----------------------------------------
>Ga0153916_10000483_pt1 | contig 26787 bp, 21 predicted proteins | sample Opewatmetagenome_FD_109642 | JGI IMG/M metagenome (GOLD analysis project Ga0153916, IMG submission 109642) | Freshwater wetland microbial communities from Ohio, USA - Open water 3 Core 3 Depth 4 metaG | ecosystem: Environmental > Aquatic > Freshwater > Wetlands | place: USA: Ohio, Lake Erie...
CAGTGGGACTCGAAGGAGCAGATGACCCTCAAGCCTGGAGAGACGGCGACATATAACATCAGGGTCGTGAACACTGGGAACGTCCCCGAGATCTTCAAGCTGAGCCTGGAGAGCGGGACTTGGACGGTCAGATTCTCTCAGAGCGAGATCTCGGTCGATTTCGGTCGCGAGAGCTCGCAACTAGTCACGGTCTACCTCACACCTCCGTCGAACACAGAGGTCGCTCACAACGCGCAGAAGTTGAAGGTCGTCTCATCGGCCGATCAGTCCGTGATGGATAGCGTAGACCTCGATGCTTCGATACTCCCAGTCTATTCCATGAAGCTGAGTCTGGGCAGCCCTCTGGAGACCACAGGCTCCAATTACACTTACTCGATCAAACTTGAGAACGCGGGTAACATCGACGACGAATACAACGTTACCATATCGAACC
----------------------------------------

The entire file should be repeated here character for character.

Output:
>Ga0153916_10000483_pt1 | contig 26787 bp, 21 predicted proteins | sample Opewatmetagenome_FD_109642 | JGI IMG/M metagenome (GOLD analysis project Ga0153916, IMG submission 109642) | Freshwater wetland microbial communities from Ohio, USA - Open water 3 Core 3 Depth 4 metaG | ecosystem: Environmental > Aquatic > Freshwater > Wetlands | place: USA: Ohio, Lake Erie...
CAGTGGGACTCGAAGGAGCAGATGACCCTCAAGCCTGGAGAGACGGCGACATATAACATCAGGGTCGTGAACACTGGGAACGTCCCCGAGATCTTCAAGCTGAGCCTGGAGAGCGGGACTTGGACGGTCAGATTCTCTCAGAGCGAGATCTCGGTCGATTTCGGTCGCGAGAGCTCGCAACTAGTCACGGTCTACCTCACACCTCCGTCGAACACAGAGGTCGCTCACAACGCGCAGAAGTTGAAGGTCGTCTCATCGGCCGATCAGTCCGTGATGGATAGCGTAGACCTCGATGCTTCGATACTCCCAGTCTATTCCATGAAGCTGAGTCTGGGCAGCCCTCTGGAGACCACAGGCTCCAATTACACTTACTCGATCAAACTTGAGAACGCGGGTAACATCGACGACGAATACAACGTTACCATATCGAACC